If so, he is a marginal second line player.

  • @ DSF:

    Using points per game assumes health – and injuries happen every year. That’s why the point totals I’m using as plateaus hold up well going back over the last three seasons.

    So, a player might have a 0.75 PPG average (~60 points) but only play 60 games in an average season. Is he a 60-point player or a 45-point player?

    Bob Stauffer was on the radio yesterday and he mentioned Sam Gagner’s potential to be a 55-point centre, which is actually what inspired this. In terms of points-per-game, Gagner already is a 55-point centre, but he’s going to miss time along the way and that bumps the overall point totals down.

    • So, based on that line of thinking, Gagner has averaged 71 games per season over the last three years.

      If he’s a 55 point player as Stauffer says, that is a .67 PPG player based on an 82 game season.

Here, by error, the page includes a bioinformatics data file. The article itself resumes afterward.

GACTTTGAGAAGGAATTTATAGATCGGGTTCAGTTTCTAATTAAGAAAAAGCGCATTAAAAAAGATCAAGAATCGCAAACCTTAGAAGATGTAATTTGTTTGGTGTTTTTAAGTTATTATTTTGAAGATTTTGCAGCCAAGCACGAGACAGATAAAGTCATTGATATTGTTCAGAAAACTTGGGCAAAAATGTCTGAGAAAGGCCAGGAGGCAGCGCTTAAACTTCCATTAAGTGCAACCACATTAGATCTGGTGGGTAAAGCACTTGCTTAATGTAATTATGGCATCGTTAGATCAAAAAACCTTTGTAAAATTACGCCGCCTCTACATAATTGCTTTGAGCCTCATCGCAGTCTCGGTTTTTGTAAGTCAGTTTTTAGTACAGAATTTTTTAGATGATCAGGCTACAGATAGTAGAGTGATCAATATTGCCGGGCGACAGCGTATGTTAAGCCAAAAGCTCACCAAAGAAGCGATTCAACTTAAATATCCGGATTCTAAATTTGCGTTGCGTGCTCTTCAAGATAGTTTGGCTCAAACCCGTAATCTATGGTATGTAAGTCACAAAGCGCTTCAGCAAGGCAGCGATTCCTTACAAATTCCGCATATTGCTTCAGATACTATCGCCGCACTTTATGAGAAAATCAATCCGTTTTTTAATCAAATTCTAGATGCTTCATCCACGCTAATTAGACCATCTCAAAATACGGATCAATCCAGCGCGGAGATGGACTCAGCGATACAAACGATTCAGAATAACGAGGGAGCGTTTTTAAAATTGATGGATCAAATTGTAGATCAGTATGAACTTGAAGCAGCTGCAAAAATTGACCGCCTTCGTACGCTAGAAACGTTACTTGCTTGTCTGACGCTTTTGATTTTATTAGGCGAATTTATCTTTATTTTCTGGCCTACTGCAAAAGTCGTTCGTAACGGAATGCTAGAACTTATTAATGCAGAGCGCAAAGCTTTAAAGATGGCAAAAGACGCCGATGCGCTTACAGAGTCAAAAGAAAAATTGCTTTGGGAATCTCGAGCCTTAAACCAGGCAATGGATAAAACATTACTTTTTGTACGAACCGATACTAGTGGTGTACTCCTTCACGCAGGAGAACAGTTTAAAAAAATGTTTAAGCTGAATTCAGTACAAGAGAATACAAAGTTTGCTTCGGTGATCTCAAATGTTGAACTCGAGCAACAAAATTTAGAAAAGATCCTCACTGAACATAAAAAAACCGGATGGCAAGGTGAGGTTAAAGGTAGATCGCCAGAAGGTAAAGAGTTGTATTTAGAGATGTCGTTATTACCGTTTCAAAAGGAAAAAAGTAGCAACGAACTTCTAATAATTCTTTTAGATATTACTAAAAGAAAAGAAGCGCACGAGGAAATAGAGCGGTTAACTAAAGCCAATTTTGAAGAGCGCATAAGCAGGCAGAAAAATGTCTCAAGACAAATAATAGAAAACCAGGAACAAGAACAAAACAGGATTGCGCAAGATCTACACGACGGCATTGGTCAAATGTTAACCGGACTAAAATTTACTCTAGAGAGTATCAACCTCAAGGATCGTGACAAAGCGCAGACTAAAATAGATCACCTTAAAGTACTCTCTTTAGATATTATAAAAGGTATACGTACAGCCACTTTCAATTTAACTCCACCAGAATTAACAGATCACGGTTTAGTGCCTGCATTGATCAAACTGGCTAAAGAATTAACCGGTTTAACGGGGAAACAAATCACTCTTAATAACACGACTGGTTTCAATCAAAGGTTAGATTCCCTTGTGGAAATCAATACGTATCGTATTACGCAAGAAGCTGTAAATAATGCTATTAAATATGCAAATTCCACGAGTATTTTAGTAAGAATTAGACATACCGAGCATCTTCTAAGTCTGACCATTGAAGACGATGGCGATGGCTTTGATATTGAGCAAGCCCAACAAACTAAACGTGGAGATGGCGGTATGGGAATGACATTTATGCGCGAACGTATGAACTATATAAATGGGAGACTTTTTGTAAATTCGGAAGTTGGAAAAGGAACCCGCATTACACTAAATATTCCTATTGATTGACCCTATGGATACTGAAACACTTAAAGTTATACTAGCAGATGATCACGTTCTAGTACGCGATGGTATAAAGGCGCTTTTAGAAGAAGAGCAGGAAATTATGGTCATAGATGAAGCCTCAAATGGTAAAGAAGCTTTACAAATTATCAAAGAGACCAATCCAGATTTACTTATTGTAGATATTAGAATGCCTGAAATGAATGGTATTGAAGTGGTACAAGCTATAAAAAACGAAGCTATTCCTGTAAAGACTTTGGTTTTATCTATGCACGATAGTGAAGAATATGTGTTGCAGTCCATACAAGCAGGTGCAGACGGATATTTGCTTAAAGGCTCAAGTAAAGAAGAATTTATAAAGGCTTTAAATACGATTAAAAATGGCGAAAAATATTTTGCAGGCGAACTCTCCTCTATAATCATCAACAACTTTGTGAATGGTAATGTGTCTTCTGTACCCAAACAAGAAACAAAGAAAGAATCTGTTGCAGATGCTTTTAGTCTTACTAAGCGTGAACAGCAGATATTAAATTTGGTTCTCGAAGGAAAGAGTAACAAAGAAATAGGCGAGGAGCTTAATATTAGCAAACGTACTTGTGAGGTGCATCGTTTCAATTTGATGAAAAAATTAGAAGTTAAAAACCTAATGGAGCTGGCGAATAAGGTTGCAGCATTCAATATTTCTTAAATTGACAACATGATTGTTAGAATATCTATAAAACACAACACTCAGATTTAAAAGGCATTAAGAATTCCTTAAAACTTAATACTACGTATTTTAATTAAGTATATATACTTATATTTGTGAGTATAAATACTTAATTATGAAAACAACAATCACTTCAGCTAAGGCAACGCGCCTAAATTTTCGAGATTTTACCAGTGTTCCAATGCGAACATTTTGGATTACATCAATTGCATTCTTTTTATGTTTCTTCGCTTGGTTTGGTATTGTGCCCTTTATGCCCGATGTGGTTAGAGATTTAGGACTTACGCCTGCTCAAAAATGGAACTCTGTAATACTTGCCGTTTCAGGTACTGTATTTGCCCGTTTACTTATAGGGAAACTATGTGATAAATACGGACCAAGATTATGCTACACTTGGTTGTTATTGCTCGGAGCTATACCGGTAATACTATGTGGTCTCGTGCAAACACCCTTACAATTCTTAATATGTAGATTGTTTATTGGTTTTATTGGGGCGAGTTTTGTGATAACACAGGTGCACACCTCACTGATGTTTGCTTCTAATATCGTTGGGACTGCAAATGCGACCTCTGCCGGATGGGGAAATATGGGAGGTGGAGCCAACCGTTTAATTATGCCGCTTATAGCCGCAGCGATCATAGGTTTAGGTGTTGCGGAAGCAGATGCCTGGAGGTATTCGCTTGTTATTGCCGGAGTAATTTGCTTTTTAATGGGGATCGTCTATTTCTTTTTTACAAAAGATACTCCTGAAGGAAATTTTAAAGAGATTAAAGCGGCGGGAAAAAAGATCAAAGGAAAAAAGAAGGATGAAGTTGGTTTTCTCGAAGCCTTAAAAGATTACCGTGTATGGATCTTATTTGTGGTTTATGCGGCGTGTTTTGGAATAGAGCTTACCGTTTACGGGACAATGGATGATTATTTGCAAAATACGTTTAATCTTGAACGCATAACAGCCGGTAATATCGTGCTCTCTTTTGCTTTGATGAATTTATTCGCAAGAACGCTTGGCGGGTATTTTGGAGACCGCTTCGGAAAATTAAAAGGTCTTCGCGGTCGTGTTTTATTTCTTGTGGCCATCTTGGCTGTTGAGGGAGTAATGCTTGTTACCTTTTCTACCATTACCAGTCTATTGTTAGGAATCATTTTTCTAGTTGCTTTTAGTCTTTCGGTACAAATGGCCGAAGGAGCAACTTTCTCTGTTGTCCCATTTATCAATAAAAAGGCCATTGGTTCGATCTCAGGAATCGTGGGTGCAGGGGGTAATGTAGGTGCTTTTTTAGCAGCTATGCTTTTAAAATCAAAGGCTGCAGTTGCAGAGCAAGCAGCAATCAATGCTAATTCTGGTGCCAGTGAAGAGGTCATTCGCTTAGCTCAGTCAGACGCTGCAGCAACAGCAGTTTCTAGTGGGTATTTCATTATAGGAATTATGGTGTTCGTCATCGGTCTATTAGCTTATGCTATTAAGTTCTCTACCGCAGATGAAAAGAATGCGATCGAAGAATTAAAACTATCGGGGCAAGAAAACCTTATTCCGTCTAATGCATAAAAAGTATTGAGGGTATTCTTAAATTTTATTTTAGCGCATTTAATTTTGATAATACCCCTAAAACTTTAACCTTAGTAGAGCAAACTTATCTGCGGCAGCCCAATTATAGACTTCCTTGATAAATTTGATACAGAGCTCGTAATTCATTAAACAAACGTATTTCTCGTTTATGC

However his injury history indicates he’ll be a 48 point player at his peak.

      While that would land him in your second line category quite handily, here’s what some other “second line” centres accomplished last season.

      Kesler 73, Richards 66, Skinner 63, Grabovski 58, Statsny 57, Bergeron 57, Ruutu 57, Couture 56, Dubinsky 54, LeCavalier 54, Steen 51, McDonald 50, Laich 48.

      I guess that would make an average second line centre but you’re getting into the territory where he’d better be very good at some other skill if he’s going to hang on to his job.

      I don’t think you can build a winner when many of your top 6 are average.

  • On shot quality: